Flagstaff Watershed Protection Project

Neal Chapman, TNC

For some, autumn means celebrating by raising a glass of a crisp lager or October ale. But the Nature Conservancy wants patrons of local breweries to know you can’t have beer without a healthy forest.

Melissa Sevigny

How much would you pay to restore the forest around you? A new economic study says the better your view, the tighter your purse strings. Researchers at Northern Arizona University surveyed Flagstaff residents and discovered people who can see the San Francisco Peaks from their house are less willing to pay for forest restoration projects meant to protect the town from catastrophic wildfires. KNAU’s Melissa Sevigny spoke with the study’s lead author, Julie Mueller.


Melissa Sevigny

Forests in northern Arizona have a problem: massive piles of wood chips left behind from thinning projects. They can’t stay in the forest because of the fire danger and there’s no local market for them. But they have to go somewhere. A new experiment is testing the idea of burning them along with coal to generate electricity. It’s not easy to do, but if contractors can sell wood chips to power plants, that could speed up forest restoration.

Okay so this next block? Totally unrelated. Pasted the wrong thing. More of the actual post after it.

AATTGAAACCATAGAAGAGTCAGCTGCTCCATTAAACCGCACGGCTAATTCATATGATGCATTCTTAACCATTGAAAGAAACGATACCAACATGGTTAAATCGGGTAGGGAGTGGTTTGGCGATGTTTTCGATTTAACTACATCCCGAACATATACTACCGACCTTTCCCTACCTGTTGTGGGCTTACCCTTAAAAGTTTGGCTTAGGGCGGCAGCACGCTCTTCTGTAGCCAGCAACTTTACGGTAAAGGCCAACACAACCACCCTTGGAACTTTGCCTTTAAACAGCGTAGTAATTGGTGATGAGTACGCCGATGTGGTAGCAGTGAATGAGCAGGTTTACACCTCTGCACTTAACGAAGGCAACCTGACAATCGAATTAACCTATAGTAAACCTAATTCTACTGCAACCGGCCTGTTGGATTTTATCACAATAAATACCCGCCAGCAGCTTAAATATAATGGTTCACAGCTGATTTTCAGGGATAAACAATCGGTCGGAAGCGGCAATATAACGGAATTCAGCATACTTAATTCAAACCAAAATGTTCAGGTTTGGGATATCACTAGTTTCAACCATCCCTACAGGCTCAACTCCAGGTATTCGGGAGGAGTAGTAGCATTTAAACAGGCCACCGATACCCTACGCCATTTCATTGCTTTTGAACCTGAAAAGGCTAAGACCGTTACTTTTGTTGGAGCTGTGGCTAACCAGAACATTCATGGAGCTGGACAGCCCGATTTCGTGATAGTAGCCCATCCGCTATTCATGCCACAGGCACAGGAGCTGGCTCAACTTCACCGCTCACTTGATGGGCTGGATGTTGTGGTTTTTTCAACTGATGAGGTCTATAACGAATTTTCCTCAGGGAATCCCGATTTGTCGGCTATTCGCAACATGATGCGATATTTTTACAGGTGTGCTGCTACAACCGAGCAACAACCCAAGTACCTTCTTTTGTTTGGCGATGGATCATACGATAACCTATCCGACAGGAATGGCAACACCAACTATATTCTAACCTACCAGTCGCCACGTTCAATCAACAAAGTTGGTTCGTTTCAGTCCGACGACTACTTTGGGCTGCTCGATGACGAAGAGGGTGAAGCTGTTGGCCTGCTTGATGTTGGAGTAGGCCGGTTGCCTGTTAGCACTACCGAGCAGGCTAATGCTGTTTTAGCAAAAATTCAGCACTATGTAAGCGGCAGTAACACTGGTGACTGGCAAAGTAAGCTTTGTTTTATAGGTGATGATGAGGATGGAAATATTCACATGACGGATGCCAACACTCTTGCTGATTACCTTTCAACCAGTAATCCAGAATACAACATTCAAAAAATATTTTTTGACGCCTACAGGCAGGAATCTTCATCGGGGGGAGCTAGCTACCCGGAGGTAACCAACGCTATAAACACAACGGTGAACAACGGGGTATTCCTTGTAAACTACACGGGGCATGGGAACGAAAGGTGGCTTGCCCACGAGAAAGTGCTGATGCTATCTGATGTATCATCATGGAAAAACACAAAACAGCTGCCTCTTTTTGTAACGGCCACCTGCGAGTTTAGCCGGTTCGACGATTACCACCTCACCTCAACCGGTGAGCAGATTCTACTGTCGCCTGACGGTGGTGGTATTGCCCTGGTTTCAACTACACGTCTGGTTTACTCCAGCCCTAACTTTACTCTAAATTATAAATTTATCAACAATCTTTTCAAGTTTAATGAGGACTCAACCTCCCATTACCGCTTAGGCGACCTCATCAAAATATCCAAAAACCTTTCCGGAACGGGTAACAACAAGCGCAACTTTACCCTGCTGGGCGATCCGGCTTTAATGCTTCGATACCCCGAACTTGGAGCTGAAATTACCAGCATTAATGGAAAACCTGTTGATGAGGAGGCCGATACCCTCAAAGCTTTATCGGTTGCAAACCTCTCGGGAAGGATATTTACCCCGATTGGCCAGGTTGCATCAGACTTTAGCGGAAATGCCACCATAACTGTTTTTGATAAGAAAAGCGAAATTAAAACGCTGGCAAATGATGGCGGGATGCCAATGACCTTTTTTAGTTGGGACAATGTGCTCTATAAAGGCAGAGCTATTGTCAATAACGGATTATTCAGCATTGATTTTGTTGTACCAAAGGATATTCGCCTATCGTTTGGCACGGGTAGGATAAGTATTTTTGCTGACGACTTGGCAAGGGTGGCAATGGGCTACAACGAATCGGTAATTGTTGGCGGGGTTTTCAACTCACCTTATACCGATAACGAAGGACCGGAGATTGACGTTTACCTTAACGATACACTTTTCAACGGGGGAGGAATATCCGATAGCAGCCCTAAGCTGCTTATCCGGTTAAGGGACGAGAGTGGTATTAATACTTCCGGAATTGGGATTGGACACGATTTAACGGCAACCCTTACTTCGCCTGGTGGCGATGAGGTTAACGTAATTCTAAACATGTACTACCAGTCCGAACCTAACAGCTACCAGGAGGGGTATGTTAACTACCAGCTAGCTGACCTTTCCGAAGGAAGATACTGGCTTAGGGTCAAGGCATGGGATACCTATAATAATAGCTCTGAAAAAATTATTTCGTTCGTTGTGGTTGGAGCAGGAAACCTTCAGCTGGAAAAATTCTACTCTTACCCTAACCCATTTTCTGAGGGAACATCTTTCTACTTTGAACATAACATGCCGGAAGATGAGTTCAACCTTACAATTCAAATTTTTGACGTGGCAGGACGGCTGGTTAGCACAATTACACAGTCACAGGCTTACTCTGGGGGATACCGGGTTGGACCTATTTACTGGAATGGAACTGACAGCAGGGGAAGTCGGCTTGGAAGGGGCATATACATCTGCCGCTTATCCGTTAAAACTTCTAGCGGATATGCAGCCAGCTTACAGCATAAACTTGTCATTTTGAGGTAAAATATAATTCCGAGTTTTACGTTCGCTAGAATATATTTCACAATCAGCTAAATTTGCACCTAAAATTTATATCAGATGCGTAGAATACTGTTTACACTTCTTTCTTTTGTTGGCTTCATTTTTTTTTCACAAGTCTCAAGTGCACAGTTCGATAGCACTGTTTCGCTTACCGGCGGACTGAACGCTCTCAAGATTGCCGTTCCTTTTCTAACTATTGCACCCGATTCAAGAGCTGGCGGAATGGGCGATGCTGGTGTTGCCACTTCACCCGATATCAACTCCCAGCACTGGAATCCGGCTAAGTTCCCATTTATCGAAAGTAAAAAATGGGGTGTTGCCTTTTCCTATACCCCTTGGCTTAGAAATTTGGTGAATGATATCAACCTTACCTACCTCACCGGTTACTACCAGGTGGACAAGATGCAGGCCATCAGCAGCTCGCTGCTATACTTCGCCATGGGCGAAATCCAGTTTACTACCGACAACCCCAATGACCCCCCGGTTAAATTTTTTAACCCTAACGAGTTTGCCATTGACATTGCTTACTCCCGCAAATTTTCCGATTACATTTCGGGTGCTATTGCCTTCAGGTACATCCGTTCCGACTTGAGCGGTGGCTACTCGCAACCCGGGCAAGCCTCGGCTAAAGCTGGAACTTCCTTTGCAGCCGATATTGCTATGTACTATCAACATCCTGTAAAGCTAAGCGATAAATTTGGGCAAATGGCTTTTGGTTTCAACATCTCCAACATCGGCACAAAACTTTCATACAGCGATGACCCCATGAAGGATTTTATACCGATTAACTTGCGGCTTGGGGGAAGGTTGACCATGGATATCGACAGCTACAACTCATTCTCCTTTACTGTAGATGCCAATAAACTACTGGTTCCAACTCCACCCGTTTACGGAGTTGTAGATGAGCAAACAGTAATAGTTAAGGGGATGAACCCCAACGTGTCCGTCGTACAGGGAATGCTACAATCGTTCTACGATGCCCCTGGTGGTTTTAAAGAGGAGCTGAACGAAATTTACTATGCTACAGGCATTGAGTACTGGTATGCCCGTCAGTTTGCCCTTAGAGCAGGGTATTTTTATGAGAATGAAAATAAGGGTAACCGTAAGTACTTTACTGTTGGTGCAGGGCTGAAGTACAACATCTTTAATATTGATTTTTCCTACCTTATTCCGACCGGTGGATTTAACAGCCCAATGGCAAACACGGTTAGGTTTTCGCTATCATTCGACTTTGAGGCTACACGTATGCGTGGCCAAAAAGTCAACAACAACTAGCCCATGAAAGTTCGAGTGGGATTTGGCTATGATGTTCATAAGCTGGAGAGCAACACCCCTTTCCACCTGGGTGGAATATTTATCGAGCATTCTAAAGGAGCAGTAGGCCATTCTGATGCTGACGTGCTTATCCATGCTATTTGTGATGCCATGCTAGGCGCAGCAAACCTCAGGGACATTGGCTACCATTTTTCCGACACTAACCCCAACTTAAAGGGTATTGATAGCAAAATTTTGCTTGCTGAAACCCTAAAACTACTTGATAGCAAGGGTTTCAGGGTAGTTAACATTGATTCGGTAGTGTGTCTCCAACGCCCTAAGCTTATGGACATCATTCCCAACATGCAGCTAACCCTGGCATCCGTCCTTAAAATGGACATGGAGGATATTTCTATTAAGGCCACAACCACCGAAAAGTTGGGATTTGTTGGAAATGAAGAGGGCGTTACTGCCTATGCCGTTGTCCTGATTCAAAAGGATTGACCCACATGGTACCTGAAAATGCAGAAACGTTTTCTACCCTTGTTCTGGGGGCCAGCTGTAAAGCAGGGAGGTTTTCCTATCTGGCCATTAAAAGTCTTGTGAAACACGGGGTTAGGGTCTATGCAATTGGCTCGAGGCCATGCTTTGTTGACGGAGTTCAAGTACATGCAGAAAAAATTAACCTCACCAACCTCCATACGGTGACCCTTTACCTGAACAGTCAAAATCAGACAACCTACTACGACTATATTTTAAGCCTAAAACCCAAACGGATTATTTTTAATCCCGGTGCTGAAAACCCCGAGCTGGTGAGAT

Ryan Heinsius

A new phase of mechanical tree thinning launched this week on the Coconino National Forest. It’s part of the Flagstaff Watershed Protection Project to help prevent catastrophic wildfire. As Arizona Public Radio’s Ryan Heinsius reports, crews are constructing almost four miles of logging roads. 


Ryan Heinsius

Officials with the U.S. Forest Service and the City of Flagstaff have signed off on the final draft of the Flagstaff Watershed Protection Project. It’s designed to thin National Forest land surrounding the city and safeguard it from the effects of catastrophic wildfire. Arizona Public Radio’s Ryan Heinsius reports.


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